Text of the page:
How To Quit Your Job Gracefully
Are you ready to quit your job? You’re not alone—millions of workers quit their job each month. Some change jobs to boost their earnings or find work that aligns better with their goals and values. Others resign to escape bad jobs (or managers).
Regardless of why you’re thinking of moving on, it pays to plan your departure. Quitting your job the right way can help ease your transition, whether you’re moving on to your dream job, going back to school, or taking some time out of the workforce.
The Best Way To Quit a Job
Here’s how to quit without burning bridges:
Quitting your job is easy. Preparing to quit your job is more complicated—and it is where you’ll invest the most time and effort during the resignation process.
Before you hand in your notice, you’ll need to:
- Make a financial plan. If you’re starting a new job soon after leaving this one, your plan may be fairly simple. However, if you’re planning to take time off, go back to school, or transition to a part-time job or one that pays less, you’ll need to do some figuring. Also keep in mind that employers offer different pay schedules, health insurance premium contributions, and perks.
- Know your rights and obligations. Look at your employee handbook, your employment contract, and any applicable state or local laws. You may be entitled to a payout for unused PTO, continued health coverage under COBRA (at your expense), or other wages and benefits. Also, consider whether your contract obligates you to provide more than the standard two weeks’ notice.
- Clean out your desk and personal files—but be discreet. Your manager will likely notice if your otherwise cluttered cubicle becomes a pristine workspace overnight.
Most U.S. workers are employed at will, which means that unless you signed an employment contract that states otherwise, you’re likely free to quit on the spot if you choose. That said, it’s better to give at least two weeks’ notice if you’re able to do so.
Why give two weeks if you don’t have to? In part, it’s just the right thing to do. Even if you hate your job, your manager, and 85% of your co-workers, there’s no reason to make life more difficult for the other 15%. Giving appropriate notice is also a good investment in your professional future. You’re unlikely to get good references or referrals for future jobs if you leave your team hanging.
Keep in mind, however, that some employers will terminate employees as soon as they give notice. Have a financial plan in place to cover those two weeks if your employer chooses to let you go.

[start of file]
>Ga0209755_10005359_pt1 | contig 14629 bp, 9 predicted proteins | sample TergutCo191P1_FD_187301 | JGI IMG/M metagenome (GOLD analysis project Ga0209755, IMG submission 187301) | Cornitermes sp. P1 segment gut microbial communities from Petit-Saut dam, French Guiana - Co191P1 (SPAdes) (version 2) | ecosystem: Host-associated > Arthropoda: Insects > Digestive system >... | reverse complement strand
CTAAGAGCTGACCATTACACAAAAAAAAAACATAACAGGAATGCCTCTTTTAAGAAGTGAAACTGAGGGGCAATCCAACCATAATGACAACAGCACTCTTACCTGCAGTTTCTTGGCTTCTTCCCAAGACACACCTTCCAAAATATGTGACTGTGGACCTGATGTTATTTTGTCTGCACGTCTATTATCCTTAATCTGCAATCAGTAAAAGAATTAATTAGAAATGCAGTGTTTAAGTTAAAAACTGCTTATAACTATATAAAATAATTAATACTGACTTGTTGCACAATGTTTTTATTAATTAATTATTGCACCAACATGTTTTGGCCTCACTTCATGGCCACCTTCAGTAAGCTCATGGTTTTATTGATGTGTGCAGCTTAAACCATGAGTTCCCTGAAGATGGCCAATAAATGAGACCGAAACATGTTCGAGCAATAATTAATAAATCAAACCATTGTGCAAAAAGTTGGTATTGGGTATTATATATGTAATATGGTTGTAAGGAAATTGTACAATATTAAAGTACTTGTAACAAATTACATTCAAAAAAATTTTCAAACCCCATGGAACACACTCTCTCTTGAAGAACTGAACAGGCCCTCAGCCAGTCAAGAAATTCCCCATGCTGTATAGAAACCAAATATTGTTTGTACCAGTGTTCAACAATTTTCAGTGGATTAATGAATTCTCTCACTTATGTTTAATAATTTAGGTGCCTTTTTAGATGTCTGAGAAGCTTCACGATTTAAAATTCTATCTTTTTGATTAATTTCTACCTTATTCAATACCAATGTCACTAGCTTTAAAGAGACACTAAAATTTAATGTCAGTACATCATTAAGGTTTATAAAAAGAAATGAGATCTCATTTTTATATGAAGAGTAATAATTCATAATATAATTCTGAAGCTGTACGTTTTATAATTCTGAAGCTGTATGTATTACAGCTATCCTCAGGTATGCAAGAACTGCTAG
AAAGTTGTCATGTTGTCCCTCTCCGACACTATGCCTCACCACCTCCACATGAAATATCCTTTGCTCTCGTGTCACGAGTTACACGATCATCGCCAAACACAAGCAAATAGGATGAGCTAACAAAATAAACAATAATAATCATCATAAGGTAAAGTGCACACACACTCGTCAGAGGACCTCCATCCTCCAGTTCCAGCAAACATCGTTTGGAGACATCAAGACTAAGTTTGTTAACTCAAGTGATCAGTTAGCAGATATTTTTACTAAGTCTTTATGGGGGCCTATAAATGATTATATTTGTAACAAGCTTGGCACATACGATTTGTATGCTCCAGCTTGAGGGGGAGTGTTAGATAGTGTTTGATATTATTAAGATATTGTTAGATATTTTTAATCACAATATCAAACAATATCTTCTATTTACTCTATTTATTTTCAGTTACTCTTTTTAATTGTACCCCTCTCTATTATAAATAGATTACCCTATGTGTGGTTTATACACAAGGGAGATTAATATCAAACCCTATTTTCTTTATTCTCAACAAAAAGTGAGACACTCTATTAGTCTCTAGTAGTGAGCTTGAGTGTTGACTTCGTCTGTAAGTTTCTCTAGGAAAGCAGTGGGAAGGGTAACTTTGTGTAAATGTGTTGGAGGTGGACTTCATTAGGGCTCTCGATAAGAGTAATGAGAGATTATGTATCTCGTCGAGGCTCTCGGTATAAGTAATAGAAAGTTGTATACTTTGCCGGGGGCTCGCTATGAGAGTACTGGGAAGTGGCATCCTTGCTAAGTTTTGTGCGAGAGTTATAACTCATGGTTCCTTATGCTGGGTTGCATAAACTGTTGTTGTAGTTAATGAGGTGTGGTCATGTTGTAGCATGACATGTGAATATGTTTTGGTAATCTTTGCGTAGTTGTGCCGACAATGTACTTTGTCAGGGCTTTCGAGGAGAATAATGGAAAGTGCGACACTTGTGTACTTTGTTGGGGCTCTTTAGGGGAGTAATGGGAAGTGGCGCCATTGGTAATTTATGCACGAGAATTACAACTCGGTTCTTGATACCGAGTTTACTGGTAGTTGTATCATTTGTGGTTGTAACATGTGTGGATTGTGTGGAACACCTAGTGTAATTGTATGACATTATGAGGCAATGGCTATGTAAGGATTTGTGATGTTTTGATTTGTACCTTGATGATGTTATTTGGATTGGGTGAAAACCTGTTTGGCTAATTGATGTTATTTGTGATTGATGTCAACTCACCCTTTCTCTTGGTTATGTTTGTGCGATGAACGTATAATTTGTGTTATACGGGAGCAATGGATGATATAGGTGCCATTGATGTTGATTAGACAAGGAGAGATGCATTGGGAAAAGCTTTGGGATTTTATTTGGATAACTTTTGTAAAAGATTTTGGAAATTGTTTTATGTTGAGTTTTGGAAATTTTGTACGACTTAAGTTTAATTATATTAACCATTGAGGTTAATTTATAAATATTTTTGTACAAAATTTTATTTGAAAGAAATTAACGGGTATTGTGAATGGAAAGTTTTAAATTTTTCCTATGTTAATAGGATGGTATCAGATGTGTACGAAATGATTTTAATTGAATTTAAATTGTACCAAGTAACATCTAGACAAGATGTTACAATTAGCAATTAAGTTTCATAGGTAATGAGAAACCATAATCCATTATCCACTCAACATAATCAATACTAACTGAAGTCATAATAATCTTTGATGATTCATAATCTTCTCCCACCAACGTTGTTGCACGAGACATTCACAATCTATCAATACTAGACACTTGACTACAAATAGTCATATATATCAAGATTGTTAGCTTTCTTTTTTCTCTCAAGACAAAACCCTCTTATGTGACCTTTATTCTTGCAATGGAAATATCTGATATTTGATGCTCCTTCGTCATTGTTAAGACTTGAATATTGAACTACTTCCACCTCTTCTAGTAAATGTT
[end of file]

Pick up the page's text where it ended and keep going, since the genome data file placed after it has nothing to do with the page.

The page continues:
Write a Resignation Letter
Once you’ve ironed out the details in your mind, compose a resignation letter. This should contain all the important information about your departure, including your last day of work. Offer your thanks for the opportunity and an offer to assist in the transition (if you’re able to do so).
A good resignation letter is short and sweet, three paragraphs at most. If you want to make it more personal, you can include a brief detail about something you’re particularly thankful for, e.g., your manager’s support in learning a new skill or taking on a difficult project.
Talk to Your Manager
Before you submit your letter, arrange a meeting with your manager to discuss your resignation. You can bring your letter to the meeting or submit it via email after the discussion. Again, keep your conversation brief and upbeat. You don’t need to get into detail about why you’re leaving or what your plans are after you go.
Be prepared for your manager to counteroffer, especially if you’re leaving for a new job. If the counteroffer is appealing, you might consider staying on. But know that some employers will consider you a risk even if you agree to stay—and put your name at the top of the layoff list if the business hits a downturn.
Tie Up Loose Ends
If you offer to help with the transition, follow through. Be ready to help train your replacement, document your processes, and hand off projects to your teammates. Connect clients with their new points of contact at the organization and thank them for your time working together.
Also remember to follow up on your personal loose ends, including benefits, last paychecks, paid time off, etc.
End on a Positive Note
Even if you hate your soon-to-be-former job, stay positive during the transition. Don’t badmouth your boss or team during your exit interviews or gossip about the organization with your colleagues. Remember that people will associate any negativity with you, not just with the company. You’ve suffered enough at this point—don’t make things worse when you’re about to be free.
Take the time to send your thanks (and contact information) to your co-workers, clients, and connections. You never know when you’ll need a reference, job referral, or lead.